About 25 years ago in an effort to jump start some tree growth on a property which when I moved to it had only a small lilac bush and a few scrub pussy willows and pin cherries, I bought a bundle of bare-root hybrid poplar saplings no bigger than buggy whips and planted them.

I knew they would grow fast and provide shelter and shade while the slower growing trees came along in their own time. They did better than my wildest dreams, and late last winter, with an end of season ice storm, one of them split off it’s two huge top branches and in falling, those branches took out the power line running along the road – quite a feat, since that tree was back a good 40 or 50 feet from the lines.

It was clear that the time had come to cut those trees before they fell on the house or took out my power service. Over the intervening years, several good hardwoods have grown up and an assortment of spruce and wild cherry and small birch. I am sorry to see these great trees go, but they are leaving a legacy behind: Their leaves have enriched the soil every year; they have provided much needed shade;cutting them down gave a contract at a good living wage to a local small business owner; and friends who will put in the sweat equity will share 50/50 with me as they process next year’s firewood. We all win  and promotion of simpler, local living with a smaller carbon footprint is also a winner.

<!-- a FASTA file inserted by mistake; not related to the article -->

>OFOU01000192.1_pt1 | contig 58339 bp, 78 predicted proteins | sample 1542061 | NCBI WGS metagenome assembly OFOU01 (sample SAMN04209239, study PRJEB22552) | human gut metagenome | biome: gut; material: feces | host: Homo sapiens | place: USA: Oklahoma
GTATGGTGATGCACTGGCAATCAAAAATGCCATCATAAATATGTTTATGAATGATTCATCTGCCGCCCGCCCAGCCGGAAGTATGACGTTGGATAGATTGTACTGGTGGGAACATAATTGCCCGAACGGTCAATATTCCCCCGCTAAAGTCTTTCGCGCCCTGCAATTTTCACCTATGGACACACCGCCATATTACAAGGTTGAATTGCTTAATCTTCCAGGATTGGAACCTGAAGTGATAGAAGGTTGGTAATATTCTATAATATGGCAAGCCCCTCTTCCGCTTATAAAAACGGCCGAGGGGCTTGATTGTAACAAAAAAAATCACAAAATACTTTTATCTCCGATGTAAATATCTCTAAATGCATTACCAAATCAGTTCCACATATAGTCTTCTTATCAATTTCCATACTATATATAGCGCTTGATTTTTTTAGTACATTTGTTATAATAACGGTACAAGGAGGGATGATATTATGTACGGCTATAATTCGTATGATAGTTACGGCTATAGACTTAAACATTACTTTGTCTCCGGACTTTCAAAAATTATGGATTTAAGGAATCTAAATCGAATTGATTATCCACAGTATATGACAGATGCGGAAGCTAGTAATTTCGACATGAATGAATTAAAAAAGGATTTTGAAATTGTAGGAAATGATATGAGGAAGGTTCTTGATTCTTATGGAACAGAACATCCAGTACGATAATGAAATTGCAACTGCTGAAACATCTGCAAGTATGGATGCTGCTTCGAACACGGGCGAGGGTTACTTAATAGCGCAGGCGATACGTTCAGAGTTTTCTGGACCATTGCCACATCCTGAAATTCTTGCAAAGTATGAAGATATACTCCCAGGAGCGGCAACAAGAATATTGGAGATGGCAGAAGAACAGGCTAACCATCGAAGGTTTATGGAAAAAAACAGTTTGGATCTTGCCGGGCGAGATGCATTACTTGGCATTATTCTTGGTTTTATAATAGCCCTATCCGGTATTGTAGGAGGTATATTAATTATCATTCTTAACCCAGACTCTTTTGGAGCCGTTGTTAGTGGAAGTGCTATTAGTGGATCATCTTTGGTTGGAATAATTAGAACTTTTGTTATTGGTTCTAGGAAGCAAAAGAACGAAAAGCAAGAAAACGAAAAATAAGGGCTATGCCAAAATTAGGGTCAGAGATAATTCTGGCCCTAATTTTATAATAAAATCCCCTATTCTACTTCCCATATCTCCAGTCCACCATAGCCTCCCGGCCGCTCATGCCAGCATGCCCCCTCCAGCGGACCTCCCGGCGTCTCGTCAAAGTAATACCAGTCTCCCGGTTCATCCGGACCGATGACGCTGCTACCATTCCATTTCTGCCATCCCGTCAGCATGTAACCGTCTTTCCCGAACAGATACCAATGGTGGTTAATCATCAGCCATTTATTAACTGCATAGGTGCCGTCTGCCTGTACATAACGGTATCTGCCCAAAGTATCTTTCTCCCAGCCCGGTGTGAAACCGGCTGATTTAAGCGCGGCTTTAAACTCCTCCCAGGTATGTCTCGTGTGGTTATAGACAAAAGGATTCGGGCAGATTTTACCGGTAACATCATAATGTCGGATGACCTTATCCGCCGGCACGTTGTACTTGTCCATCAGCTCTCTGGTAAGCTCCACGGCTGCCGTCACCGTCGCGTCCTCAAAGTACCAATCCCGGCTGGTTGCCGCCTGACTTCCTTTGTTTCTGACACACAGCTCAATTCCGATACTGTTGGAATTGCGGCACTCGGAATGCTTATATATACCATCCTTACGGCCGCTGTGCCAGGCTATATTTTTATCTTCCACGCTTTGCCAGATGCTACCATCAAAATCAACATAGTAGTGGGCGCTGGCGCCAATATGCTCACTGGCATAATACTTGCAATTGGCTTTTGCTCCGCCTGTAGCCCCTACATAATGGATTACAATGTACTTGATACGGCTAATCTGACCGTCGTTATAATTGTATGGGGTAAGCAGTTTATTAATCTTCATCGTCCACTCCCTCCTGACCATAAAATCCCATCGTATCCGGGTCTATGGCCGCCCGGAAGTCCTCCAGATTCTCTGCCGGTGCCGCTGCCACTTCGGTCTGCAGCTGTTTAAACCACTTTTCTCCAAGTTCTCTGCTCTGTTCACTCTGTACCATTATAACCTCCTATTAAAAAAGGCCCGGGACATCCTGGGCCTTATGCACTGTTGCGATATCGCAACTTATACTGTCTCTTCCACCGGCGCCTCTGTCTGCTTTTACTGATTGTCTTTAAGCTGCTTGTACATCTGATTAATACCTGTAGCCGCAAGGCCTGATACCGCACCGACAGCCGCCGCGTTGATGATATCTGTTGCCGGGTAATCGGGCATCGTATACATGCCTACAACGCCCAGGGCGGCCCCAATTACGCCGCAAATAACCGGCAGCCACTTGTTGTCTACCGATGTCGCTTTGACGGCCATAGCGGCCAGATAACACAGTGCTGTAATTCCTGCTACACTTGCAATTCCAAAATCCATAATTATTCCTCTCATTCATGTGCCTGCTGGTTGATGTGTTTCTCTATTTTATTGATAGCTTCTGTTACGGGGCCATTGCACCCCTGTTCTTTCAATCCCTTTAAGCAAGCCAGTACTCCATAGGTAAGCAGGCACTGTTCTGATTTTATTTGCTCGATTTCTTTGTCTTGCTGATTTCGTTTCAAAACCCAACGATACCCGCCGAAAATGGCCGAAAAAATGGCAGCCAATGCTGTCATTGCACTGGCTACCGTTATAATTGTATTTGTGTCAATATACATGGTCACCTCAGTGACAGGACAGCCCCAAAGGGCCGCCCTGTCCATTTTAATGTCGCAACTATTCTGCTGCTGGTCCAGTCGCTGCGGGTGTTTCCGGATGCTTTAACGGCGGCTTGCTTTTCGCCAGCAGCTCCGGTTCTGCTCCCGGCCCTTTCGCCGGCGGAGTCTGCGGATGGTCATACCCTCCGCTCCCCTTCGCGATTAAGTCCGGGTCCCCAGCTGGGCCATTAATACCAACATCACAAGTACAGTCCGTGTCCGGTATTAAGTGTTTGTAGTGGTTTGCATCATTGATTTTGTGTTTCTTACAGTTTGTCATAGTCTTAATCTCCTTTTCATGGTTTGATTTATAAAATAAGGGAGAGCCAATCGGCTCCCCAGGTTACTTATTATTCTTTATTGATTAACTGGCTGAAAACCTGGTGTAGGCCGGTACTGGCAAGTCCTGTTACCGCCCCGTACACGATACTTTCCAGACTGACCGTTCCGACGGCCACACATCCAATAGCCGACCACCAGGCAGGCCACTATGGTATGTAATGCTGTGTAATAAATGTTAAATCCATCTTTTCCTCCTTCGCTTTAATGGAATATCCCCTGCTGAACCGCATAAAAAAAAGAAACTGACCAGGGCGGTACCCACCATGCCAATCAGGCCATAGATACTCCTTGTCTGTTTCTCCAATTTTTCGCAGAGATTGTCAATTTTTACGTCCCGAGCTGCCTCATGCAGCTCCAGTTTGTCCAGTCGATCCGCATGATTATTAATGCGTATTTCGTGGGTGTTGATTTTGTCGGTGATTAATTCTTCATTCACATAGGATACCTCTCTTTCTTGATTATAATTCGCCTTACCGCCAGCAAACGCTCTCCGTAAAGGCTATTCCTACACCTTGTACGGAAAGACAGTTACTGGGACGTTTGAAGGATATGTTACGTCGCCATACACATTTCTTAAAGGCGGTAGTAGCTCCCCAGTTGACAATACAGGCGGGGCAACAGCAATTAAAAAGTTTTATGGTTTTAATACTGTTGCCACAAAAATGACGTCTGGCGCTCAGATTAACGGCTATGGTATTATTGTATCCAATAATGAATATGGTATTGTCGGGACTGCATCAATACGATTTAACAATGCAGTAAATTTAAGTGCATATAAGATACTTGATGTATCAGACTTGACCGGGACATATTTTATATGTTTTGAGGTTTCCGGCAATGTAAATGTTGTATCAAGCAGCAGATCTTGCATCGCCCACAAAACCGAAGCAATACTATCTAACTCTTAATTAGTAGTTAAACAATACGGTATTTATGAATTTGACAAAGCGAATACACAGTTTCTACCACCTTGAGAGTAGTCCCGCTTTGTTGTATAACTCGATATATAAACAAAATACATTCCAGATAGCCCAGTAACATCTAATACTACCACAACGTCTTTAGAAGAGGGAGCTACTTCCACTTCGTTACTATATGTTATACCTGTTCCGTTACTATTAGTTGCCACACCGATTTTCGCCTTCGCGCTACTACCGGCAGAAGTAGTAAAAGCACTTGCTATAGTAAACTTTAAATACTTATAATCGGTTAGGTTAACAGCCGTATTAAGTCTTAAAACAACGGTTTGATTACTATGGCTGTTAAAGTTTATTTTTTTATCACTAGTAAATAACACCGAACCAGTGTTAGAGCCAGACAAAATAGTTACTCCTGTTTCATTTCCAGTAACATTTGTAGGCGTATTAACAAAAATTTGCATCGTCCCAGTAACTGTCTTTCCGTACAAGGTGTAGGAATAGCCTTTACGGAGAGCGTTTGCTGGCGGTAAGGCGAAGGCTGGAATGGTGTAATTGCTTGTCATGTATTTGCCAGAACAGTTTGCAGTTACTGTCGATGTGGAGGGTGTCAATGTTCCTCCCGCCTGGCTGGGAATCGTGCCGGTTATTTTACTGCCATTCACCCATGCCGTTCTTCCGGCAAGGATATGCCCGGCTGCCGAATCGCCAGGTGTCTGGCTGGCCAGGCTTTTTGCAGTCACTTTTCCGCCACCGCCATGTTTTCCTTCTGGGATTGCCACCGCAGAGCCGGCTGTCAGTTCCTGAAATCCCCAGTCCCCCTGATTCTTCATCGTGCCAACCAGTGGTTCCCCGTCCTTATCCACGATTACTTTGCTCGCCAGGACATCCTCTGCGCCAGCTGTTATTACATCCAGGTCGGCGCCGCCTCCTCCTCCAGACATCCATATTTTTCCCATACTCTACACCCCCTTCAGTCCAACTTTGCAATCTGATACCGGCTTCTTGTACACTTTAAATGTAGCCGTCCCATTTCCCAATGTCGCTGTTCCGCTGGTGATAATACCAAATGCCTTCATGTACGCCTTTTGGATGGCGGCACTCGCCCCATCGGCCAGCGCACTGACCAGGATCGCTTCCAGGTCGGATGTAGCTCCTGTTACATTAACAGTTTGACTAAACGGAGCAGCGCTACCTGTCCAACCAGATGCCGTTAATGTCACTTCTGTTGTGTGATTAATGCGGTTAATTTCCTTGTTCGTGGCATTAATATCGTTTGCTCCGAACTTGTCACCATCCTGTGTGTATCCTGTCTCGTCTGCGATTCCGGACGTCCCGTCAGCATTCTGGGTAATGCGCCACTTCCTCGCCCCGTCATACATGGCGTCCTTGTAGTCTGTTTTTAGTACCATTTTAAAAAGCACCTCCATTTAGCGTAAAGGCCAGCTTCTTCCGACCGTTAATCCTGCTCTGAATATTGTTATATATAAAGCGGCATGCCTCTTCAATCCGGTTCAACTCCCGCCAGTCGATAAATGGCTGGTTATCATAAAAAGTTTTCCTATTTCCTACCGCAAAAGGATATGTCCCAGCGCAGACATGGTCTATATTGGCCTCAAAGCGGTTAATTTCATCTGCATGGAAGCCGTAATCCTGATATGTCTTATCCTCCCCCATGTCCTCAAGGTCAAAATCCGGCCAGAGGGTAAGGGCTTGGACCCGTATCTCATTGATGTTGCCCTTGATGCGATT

As you can see, I’m loaded for bear with most of this winter’s firewood stacked either inside my back porch or adjacent to the house. It looks as though I won’t have to buy firewood next year and that is a big help in offsetting the cost of the tree removal as I go through three or more cords each winter and sometimdes more!


Tomorrow I’ll get back to the treasures I have for sale in my pop-up shop. Happy Thanksgiving to my friends in the US! Janet


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